The realization that your team is in the sights of individuals performing social engineering attacks is alarming. To think the information they elicited or the actions they induced were used to perform attacks involving your customers—well, you'd naturally feel panicked. But what if you were that customer, whose data or whose network has been made vulnerable by the actions of your team? Think it could never happen? Think again.
Over the course of the past few months, there have been a number of incidents detailed in the media where a company's customer information was compromised to significant deleterious effect. As the public continues to follow the various breaches, those who have personal experience with the effects are watching even more closely.
As we watch and see that social engineering played a role in the data collection phase or the credential compromise phase of the criminal activity, we must collectively look introspectively and ask the question—"what about us?" It was unfortunate that the payment network and the smart-energy command and control network of the Target breach were utilizing the same network infrastructure. The subsequent realization that this co-utilization was one of the factors that made the breach activity possible no doubt served as a wake-up call to many companies with similar architectures.
In one high-profile case, an individual found himself to be the victim of extortion when a skilled social engineer compromised his online accounts and infrastructure. According to the first-person account of Naoki Hiroshima, he found that his Twitter user ID (the single-character handle @N) was a desired commodity, and a criminal went to great lengths to make Hiroshima's life uncomfortable by socially engineering his way through the customer service department of Hiroshima's domain host. In this case, the domain host agreed that the company's training on social engineering methodologies failed and that the customer service representative went off-script. The domain hosting company noted that the individual conducting the social engineering had accumulated a sufficient amount of information on Hiroshima's persona that he was able, with knowledge-based authentication, to "then socially engineer an employee to provide the remaining information needed to access the customer account."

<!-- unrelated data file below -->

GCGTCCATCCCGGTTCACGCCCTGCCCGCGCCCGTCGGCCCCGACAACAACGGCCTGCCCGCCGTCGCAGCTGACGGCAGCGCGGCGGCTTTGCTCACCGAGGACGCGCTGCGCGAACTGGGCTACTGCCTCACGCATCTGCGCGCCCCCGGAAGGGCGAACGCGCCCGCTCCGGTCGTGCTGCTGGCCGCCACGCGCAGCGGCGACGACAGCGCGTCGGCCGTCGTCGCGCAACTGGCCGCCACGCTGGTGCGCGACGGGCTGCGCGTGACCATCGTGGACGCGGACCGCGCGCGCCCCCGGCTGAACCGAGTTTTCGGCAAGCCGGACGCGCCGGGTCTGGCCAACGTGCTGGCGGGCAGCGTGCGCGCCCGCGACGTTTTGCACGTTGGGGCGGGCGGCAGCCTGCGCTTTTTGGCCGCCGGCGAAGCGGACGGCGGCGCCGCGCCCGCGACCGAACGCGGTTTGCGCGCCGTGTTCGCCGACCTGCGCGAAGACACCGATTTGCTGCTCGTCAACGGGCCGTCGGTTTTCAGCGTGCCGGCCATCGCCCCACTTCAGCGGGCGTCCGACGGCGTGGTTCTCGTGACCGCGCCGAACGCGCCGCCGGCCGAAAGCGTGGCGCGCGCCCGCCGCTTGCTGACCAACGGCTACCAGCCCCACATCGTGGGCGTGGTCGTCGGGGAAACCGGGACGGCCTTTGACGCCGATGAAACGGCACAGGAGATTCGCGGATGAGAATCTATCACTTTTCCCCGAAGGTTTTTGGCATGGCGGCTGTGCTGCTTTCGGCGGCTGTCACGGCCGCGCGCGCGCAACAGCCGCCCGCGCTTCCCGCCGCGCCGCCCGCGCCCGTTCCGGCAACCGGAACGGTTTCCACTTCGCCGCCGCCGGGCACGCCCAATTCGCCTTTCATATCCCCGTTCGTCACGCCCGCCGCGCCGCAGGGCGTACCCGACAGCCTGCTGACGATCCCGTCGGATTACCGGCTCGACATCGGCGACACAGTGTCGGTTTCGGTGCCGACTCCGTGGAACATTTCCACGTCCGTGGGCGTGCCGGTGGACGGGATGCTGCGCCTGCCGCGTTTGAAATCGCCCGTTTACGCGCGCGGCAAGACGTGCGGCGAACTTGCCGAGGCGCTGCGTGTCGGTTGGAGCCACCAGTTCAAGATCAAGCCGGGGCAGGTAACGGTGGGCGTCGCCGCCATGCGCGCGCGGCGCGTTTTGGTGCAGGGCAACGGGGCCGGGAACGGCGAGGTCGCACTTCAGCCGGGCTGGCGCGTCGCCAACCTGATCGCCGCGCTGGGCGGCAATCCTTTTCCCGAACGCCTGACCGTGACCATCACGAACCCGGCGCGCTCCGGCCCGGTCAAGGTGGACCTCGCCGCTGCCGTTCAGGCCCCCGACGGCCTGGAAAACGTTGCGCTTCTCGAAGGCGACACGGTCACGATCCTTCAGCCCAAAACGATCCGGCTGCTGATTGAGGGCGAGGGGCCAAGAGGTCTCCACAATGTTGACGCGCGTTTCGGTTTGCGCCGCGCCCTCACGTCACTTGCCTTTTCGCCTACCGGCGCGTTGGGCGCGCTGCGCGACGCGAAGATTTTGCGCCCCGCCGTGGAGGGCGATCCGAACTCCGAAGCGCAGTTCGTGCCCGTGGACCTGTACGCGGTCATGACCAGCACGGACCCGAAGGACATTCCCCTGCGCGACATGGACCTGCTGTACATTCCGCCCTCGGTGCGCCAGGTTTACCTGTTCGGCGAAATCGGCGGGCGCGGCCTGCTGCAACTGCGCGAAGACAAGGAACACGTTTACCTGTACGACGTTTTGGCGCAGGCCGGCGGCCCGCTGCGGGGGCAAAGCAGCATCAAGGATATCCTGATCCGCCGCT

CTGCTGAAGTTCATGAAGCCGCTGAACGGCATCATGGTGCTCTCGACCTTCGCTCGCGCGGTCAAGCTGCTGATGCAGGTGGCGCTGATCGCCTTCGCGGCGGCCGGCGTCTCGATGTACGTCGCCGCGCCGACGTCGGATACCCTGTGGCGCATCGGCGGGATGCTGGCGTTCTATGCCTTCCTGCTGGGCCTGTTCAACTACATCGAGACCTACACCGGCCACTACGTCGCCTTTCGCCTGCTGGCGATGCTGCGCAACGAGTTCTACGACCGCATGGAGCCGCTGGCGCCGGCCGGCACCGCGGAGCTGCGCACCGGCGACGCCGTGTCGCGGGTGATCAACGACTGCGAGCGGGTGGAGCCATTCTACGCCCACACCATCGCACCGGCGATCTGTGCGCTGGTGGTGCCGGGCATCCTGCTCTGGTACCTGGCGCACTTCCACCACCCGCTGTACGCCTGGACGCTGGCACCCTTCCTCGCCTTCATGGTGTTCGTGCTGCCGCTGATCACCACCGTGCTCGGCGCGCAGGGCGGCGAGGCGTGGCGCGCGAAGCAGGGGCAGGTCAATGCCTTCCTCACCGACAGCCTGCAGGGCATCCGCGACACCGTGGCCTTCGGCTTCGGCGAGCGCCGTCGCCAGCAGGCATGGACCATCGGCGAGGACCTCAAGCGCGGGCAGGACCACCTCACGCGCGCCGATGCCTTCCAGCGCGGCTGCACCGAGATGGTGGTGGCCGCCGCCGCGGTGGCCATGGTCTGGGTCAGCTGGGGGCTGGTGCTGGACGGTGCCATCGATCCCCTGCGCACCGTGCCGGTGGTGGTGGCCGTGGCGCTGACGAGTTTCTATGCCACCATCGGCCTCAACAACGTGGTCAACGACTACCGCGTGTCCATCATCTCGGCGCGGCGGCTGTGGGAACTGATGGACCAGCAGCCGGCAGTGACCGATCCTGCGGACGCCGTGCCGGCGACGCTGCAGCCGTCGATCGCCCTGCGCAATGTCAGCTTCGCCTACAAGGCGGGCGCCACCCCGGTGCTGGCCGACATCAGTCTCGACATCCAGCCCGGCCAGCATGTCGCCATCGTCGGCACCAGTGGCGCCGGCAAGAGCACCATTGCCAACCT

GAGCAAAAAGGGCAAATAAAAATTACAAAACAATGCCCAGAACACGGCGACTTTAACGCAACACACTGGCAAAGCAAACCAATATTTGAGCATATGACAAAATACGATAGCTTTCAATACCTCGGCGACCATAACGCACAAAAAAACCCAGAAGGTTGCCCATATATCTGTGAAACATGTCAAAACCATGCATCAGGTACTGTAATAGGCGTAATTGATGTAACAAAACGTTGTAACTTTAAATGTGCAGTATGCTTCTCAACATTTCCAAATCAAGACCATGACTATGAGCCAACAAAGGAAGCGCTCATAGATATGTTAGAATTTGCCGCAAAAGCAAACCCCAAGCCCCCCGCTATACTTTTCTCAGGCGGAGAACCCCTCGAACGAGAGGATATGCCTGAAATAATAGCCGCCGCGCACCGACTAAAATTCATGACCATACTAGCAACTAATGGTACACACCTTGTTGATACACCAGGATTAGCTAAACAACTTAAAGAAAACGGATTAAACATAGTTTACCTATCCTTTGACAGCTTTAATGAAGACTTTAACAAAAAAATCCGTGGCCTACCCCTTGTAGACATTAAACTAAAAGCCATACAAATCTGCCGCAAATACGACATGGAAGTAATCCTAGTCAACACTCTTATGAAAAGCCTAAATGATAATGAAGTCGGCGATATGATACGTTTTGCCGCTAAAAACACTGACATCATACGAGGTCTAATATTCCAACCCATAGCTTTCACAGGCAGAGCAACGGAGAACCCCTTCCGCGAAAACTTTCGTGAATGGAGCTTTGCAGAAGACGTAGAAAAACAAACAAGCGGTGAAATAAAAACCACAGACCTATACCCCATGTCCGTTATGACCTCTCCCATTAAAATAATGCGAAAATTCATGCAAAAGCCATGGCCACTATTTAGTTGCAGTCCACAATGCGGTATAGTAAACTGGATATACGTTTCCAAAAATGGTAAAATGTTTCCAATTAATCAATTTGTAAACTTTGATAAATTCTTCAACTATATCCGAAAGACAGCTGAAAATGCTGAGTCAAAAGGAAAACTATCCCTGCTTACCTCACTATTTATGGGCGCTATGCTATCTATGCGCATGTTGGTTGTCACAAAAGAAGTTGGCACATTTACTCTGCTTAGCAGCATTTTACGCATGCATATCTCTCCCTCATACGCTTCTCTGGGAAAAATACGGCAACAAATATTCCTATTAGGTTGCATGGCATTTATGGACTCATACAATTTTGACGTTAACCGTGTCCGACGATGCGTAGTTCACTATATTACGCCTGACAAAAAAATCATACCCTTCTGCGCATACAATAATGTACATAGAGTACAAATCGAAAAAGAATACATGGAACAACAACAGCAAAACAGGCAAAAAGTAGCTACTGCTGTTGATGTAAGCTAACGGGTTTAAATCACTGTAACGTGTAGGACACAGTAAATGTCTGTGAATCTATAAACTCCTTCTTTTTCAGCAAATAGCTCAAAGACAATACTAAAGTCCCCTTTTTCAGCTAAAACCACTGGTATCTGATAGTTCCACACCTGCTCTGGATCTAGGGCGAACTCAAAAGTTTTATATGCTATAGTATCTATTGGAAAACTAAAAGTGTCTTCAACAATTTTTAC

The potential devastation to Hiroshima's email and Internet infrastructure was not hypothetical. The criminal accessed Hiroshima's accounts, changed the passwords, and took control of his email; from said accounts, it was simply a matter of initiating a password reset for one of Hiroshima's social media accounts and threatening to do the same to his other accounts. Ultimately, he threatened to destroy and release all of Hiroshima's website if Hiroshima did not cooperate and hand over the @N Twitter handle.
As detailed in an extensive analysis of the Hiroshima instance, the criminal's social engineering tactics were able to successfully convince a customer service representative to essentially bypass the technology checks and policies and to negate his/her security training—all in the name of being "cooperative."
In many cases, the potential for a serious or mortal wound are very real. The side doors into companies via the extranet connections were exploited by criminals who obtained the network credentials from a partner or client company who had legitimate access to the company network. The need to train not only your own personnel, but also those who access your systems, is very real.
The adage that you are only as strong as your weakest link is a demonstrated reality. In Hiroshima's case, he was facing a very real situation where his ability to function using his online assets was disrupted. Without access to his email and archives, and his website domains all removed and released, he was very much on the way to his online identity being considered dead. The successful utilization of social engineering of one human by another, a methodology present for thousands of years and destined to continue, was once again demonstrated as a viable avenue to compromise.
It is human nature to be helpful, and that is a powerful instinct, but it can also be the most exploited. When it comes to security protocol, process, and access, the playbook has to be clear on access control—customer service representatives need to know that the exploitation of knowledge-based questions as an authentication methodology is a very real threat, and they need to be trained to recognize these attacks.